Back in May Scottish football’s show-piece game descended into some of the most shameful scenes witnessed in a Scottish stadium in 30 years. After 114 years of failure Hibs finally had their hands on the Scottish Cup and thousands of their fans poured onto the pitch to celebrate, gesticulate, intimidate and, ultimately, assault several Rangers players. A small group of Rangers fans responded and made their way onto the pitch and some violent scuffles broke out. It took mounted police to clear the pitch and finally restore order before Hibs could be presented with the trophy.
So why, when reading the disciplinary charges issued by the Scottish FA today, is there only reference to property being damaged? Have the Scottish FA decided that assaults on players by supporters no longer merit punishment? Most importantly, is damaging some LED advertising hoardings a more serious offence than throwing punches at footballers trying to make their way off the pitch after a match?
There is a very distinct feeling that all parties involved in the shambolic organisation of the final are hoping it will just all go away. From Police Scotland dismissing a complaint over their handling of the game, bizarrely, claiming more cops could have caused fatalities to the Scottish FA’s independent report which spoke at length about moats.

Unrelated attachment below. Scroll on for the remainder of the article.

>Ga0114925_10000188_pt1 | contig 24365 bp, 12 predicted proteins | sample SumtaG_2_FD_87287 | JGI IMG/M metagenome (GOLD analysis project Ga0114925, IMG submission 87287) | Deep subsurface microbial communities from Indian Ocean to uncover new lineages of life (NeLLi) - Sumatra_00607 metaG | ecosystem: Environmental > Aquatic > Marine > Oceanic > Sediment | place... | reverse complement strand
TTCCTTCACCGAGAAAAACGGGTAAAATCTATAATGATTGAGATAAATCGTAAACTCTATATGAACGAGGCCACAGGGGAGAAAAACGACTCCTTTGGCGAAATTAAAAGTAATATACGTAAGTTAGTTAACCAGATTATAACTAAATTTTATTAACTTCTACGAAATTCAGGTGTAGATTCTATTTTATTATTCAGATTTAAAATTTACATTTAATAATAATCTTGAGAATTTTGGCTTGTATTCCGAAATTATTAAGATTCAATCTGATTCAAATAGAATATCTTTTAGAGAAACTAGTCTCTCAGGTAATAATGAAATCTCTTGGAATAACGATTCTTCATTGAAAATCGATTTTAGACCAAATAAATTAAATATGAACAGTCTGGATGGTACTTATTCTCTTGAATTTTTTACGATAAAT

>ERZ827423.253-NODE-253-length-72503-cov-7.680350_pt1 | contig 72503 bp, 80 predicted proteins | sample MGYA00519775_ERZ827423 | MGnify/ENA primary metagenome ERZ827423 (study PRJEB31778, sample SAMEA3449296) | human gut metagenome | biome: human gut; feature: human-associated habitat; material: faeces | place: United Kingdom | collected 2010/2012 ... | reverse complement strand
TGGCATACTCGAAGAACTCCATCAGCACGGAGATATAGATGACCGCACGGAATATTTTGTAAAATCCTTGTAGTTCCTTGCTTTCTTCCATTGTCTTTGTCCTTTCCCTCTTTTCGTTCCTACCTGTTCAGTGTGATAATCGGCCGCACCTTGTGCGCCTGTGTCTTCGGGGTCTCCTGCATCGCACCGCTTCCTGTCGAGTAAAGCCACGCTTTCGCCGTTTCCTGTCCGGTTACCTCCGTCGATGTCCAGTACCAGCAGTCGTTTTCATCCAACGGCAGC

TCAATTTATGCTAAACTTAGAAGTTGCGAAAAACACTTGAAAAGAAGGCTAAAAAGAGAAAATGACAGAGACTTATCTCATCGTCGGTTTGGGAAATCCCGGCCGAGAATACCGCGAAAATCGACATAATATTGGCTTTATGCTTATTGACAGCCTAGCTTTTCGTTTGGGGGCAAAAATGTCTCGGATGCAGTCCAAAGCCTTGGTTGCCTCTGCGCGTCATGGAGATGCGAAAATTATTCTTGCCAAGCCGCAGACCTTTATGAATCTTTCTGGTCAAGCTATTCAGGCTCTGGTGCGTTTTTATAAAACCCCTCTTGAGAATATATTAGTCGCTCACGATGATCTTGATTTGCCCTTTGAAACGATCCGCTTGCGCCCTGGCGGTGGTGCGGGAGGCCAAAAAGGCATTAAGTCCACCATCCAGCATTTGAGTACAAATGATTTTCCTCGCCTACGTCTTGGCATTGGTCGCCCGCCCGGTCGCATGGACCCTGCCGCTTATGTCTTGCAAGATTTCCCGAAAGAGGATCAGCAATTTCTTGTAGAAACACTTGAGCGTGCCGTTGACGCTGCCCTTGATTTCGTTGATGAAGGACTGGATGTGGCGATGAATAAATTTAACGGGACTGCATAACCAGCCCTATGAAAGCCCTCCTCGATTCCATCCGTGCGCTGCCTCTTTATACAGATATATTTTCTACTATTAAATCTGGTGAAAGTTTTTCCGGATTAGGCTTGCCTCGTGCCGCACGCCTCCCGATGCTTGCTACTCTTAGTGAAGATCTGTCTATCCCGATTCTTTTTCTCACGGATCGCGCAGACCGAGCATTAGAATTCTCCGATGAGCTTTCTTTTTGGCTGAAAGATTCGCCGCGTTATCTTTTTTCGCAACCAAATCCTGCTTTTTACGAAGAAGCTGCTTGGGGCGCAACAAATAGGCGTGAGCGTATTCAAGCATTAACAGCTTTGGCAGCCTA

Scottish FA chief executive Stewart Regan has bumbled from one disaster to another throughout his time atop Scottish football. This blatant disregard being shown for the safety of players must be the one which finally topples him. Rangers must respond to this in the strongest possible terms. Not to excuse the behaviour of those in Rangers colours who made their way onto the pitch at full-time but to level almost identical charges at both clubs is beyond farcical.
Maybe the Scottish FA will surprise everyone in October by handing down a much harsher penalty to Hibs than Rangers. Then again why would you want to punish some “over-exuberance”. Isn’t that right SFA board member and Hibs chairman Rod Petrie...